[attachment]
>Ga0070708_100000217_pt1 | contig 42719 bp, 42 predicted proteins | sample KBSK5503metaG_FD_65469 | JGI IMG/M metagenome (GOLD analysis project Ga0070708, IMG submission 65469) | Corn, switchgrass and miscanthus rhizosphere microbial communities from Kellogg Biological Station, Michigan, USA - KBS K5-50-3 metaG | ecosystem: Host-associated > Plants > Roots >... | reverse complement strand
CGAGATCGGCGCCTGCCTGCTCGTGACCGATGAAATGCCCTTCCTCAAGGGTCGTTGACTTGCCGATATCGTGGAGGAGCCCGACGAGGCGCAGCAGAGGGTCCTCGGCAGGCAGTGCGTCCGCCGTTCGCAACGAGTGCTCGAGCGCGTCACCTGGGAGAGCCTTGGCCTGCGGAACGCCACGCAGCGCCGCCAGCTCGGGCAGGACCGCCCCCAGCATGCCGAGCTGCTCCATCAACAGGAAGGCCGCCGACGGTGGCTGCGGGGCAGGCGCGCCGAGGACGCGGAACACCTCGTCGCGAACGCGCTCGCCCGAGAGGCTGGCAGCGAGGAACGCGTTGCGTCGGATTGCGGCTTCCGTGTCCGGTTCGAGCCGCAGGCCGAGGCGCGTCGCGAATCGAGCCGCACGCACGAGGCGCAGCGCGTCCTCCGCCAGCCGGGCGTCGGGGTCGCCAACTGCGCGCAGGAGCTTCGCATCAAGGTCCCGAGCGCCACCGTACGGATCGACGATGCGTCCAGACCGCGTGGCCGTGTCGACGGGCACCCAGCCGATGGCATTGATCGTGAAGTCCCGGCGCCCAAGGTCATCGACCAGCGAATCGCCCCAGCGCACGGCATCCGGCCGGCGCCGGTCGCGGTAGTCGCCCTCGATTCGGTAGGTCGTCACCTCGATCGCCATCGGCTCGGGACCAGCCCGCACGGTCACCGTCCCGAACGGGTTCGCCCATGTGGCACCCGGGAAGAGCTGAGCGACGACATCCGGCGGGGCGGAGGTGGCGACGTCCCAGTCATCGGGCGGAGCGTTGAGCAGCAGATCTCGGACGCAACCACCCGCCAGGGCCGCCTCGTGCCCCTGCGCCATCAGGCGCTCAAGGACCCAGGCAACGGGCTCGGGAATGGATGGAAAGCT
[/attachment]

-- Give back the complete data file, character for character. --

>Ga0070708_100000217_pt1 | contig 42719 bp, 42 predicted proteins | sample KBSK5503metaG_FD_65469 | JGI IMG/M metagenome (GOLD analysis project Ga0070708, IMG submission 65469) | Corn, switchgrass and miscanthus rhizosphere microbial communities from Kellogg Biological Station, Michigan, USA - KBS K5-50-3 metaG | ecosystem: Host-associated > Plants > Roots >... | reverse complement strand
CGAGATCGGCGCCTGCCTGCTCGTGACCGATGAAATGCCCTTCCTCAAGGGTCGTTGACTTGCCGATATCGTGGAGGAGCCCGACGAGGCGCAGCAGAGGGTCCTCGGCAGGCAGTGCGTCCGCCGTTCGCAACGAGTGCTCGAGCGCGTCACCTGGGAGAGCCTTGGCCTGCGGAACGCCACGCAGCGCCGCCAGCTCGGGCAGGACCGCCCCCAGCATGCCGAGCTGCTCCATCAACAGGAAGGCCGCCGACGGTGGCTGCGGGGCAGGCGCGCCGAGGACGCGGAACACCTCGTCGCGAACGCGCTCGCCCGAGAGGCTGGCAGCGAGGAACGCGTTGCGTCGGATTGCGGCTTCCGTGTCCGGTTCGAGCCGCAGGCCGAGGCGCGTCGCGAATCGAGCCGCACGCACGAGGCGCAGCGCGTCCTCCGCCAGCCGGGCGTCGGGGTCGCCAACTGCGCGCAGGAGCTTCGCATCAAGGTCCCGAGCGCCACCGTACGGATCGACGATGCGTCCAGACCGCGTGGCCGTGTCGACGGGCACCCAGCCGATGGCATTGATCGTGAAGTCCCGGCGCCCAAGGTCATCGACCAGCGAATCGCCCCAGCGCACGGCATCCGGCCGGCGCCGGTCGCGGTAGTCGCCCTCGATTCGGTAGGTCGTCACCTCGATCGCCATCGGCTCGGGACCAGCCCGCACGGTCACCGTCCCGAACGGGTTCGCCCATGTGGCACCCGGGAAGAGCTGAGCGACGACATCCGGCGGGGCGGAGGTGGCGACGTCCCAGTCATCGGGCGGAGCGTTGAGCAGCAGATCTCGGACGCAACCACCCGCCAGGGCCGCCTCGTGCCCCTGCGCCATCAGGCGCTCAAGGACCCAGGCAACGGGCTCGGGAATGGATGGAAAGCT